- The winning mentality of this squad. When faced with the gap famed in song and story, this group of players summoned the will and applied the technique to succeed. In the last nine matches of the 2012/13 season, it secured 23 points from 27 available, 15 of those away from home.
- The exits of unwanted players. At last count, 26 players have left the first-team squad, reserves, and youth since May. These include Andrei Arshavin, Sébastien Squillaci, Denilson, Andre Santos, Vito Mannone, Gervinho, and are soon to add Marouane Chamakh. These departures will free more than £10 million from the annual wage bill. That figure, added to the existing financial strength (point #1 above), primes the club to go after world-class players (point #2).
- The impact of Financial Fair Play (FFP). I place this last in this ranking because it is the factor least in Arsenal's control. UEFA will be gathering the second round of reports from clubs and assessing their compliance between October 2013 and March 2014. As this happens, it's possible that previously spendthrift clubs will slow their acquisitions.
Stand in the place where you are
Despite these significant advantages, several forces are working to keep the club in place--that is, competing not for trophies but only for a Premier League finish that sends the team to the following year's Champions League. I would identify those as:
- The existing distance between Arsenal and the top of the table. The club finished the 2012/13 season 16 points behind Manchester United. Perhaps most telling, the team took just seven points from a possible 30 against the other top-six clubs (W1, D4, L5). This analysis from 7AMkickoff suggests the need to spend at least £100 million in one transfer season to get within smelling distance of the title, given the correlation between the outlay on transfers and wages and the likelihood of success in a season. (See the Play as You Pay blog for an in-depth study of the connection.) Considering the financial and performance gaps, can the seven advantages be decisive?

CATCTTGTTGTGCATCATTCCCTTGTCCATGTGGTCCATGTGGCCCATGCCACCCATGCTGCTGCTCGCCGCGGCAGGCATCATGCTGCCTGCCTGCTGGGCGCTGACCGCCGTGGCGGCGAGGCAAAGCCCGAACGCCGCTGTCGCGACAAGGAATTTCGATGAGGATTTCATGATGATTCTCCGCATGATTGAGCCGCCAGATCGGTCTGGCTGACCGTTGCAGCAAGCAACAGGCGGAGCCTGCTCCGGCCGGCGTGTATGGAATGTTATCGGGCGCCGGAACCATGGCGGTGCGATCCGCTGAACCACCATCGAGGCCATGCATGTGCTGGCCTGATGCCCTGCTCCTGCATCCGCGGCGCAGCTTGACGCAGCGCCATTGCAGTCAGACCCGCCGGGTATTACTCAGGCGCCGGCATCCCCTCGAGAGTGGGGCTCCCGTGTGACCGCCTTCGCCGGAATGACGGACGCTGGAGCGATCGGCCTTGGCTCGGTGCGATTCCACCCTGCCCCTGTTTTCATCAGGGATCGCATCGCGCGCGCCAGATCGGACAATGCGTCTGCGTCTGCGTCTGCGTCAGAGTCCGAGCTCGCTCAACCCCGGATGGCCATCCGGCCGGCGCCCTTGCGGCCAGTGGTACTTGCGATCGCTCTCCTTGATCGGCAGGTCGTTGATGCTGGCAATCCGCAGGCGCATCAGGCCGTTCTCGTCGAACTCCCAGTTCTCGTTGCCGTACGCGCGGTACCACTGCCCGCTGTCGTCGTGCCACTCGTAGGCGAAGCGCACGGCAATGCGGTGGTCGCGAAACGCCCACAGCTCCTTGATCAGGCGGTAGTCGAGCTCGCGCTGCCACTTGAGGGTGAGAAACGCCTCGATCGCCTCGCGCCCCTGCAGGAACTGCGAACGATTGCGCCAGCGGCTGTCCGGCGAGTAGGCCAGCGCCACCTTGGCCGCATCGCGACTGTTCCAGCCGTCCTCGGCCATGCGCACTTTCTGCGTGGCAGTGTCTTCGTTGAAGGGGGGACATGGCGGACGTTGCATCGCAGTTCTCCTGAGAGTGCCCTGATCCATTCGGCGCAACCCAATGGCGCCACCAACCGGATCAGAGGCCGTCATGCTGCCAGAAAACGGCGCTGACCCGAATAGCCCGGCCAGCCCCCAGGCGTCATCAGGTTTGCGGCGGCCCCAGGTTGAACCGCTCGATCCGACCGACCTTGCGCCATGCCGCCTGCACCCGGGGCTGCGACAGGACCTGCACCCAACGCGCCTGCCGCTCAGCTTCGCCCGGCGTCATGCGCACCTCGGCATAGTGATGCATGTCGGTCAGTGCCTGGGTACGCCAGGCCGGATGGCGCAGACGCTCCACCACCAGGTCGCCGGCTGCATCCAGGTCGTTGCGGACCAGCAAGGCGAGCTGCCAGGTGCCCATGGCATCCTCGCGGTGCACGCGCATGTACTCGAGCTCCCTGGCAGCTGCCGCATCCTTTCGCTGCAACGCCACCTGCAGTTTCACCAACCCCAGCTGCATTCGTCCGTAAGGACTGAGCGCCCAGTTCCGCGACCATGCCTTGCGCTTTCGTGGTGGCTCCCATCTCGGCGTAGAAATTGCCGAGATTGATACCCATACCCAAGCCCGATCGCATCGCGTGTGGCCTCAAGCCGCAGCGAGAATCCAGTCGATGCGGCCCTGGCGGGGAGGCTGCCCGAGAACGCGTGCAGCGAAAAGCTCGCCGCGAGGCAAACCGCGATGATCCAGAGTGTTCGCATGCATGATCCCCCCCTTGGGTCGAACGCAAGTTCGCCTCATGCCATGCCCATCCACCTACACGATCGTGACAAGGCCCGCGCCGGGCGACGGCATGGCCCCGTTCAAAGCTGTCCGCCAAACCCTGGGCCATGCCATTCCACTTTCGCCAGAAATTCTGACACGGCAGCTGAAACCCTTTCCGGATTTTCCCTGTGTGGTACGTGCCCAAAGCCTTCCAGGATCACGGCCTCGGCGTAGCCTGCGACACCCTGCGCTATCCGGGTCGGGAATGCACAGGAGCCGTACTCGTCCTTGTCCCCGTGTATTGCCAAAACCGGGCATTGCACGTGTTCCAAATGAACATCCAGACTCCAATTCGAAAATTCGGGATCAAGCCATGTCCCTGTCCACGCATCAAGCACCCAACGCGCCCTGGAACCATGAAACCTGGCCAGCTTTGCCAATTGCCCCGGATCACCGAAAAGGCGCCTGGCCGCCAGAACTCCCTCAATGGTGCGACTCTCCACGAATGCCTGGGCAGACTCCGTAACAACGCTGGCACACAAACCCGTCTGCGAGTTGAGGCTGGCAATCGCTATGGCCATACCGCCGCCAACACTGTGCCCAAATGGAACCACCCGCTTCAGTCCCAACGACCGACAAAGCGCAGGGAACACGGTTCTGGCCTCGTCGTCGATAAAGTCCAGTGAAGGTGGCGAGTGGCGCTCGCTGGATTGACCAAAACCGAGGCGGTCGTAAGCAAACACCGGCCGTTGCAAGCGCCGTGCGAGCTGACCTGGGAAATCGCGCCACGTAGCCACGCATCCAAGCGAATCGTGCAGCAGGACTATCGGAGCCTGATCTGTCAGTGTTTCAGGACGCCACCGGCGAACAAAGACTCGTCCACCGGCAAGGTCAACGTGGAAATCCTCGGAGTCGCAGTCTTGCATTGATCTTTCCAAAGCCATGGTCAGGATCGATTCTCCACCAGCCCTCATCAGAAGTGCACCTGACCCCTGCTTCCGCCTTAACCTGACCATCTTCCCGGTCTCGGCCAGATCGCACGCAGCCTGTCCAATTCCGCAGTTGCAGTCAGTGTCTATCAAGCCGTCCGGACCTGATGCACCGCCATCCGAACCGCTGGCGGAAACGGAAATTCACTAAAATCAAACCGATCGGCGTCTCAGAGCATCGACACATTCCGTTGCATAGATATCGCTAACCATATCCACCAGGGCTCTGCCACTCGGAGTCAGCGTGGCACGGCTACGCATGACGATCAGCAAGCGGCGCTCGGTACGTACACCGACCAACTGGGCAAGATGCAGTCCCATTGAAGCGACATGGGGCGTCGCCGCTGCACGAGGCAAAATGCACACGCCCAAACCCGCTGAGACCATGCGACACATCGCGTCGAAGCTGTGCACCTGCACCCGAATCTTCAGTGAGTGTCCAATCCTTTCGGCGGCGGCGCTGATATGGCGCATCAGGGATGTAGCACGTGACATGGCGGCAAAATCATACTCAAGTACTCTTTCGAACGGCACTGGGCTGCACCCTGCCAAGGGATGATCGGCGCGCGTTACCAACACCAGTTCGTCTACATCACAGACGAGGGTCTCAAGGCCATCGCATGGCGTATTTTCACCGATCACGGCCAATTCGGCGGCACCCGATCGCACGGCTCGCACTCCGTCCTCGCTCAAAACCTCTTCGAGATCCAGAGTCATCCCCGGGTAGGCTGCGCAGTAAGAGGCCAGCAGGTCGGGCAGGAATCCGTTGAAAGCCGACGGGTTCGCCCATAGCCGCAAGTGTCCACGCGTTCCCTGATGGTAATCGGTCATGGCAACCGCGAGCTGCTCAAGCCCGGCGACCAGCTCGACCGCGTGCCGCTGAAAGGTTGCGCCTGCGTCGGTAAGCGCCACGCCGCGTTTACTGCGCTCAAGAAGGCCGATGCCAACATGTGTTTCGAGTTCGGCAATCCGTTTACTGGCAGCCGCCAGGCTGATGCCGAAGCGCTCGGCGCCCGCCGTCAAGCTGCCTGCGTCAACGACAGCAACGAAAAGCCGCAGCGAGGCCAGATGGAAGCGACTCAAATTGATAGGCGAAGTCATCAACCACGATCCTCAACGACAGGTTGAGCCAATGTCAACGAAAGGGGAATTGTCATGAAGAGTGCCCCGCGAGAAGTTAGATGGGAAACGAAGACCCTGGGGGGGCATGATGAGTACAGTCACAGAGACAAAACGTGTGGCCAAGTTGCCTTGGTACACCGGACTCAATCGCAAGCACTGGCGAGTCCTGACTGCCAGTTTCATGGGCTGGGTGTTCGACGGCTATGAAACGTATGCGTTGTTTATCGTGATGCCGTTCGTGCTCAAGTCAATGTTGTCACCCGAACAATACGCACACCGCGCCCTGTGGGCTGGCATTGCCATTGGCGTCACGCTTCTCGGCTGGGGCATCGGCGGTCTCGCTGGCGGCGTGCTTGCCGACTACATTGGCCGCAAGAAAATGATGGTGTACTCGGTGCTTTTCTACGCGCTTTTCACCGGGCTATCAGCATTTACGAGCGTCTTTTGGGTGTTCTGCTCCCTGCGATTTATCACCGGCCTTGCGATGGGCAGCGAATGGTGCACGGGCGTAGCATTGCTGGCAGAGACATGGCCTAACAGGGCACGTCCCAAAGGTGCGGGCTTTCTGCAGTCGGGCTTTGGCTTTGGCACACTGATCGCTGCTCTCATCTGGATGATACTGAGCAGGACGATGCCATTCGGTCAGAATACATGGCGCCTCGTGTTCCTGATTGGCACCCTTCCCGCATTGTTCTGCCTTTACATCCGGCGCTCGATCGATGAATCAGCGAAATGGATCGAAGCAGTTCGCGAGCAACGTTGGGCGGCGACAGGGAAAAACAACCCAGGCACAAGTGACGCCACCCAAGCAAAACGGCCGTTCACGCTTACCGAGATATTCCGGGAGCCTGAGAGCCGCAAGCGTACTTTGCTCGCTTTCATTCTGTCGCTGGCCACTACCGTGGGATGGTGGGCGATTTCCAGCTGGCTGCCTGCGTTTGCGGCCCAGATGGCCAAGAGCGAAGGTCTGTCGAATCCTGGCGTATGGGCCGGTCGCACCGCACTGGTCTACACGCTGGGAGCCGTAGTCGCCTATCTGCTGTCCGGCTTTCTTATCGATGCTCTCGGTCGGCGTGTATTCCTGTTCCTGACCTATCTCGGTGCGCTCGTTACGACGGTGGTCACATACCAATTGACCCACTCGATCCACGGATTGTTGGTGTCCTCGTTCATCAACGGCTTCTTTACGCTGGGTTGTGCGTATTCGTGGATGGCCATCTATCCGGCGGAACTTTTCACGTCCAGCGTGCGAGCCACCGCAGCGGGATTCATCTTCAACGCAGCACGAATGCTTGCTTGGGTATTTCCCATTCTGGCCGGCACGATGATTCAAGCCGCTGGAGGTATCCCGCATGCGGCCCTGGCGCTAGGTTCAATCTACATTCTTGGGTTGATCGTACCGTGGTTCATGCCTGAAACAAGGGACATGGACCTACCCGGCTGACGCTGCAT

- The risk-averse transfer approach. In January, I wrote an entry about the club's risk calculus in transfers, observing that its decision-makers appear to have elevated mitigating transfer risk to the level of business strategy. That's short-sighted. It loses track of the potentially huge impact to the Arsenal brand, which could cost far more than the transfer fee and wages of a big signing who doesn't quite pan out.
- Lack of experience in transfers at the high level. If Gazidis, manager Arsène Wenger, and their colleagues are backing off their risk aversion--and links to Suarez indicate they are--a significant amount of time has passed since Wenger (then accompanied by former vice chairman David Dein) operated in the upper echelons buying world-class talent from top clubs. Neither Gazidis nor lead negotiator Dick Law has. It's an unstable environment almost defined by its irrationality. The uninitiated may not have the skills to succeed there.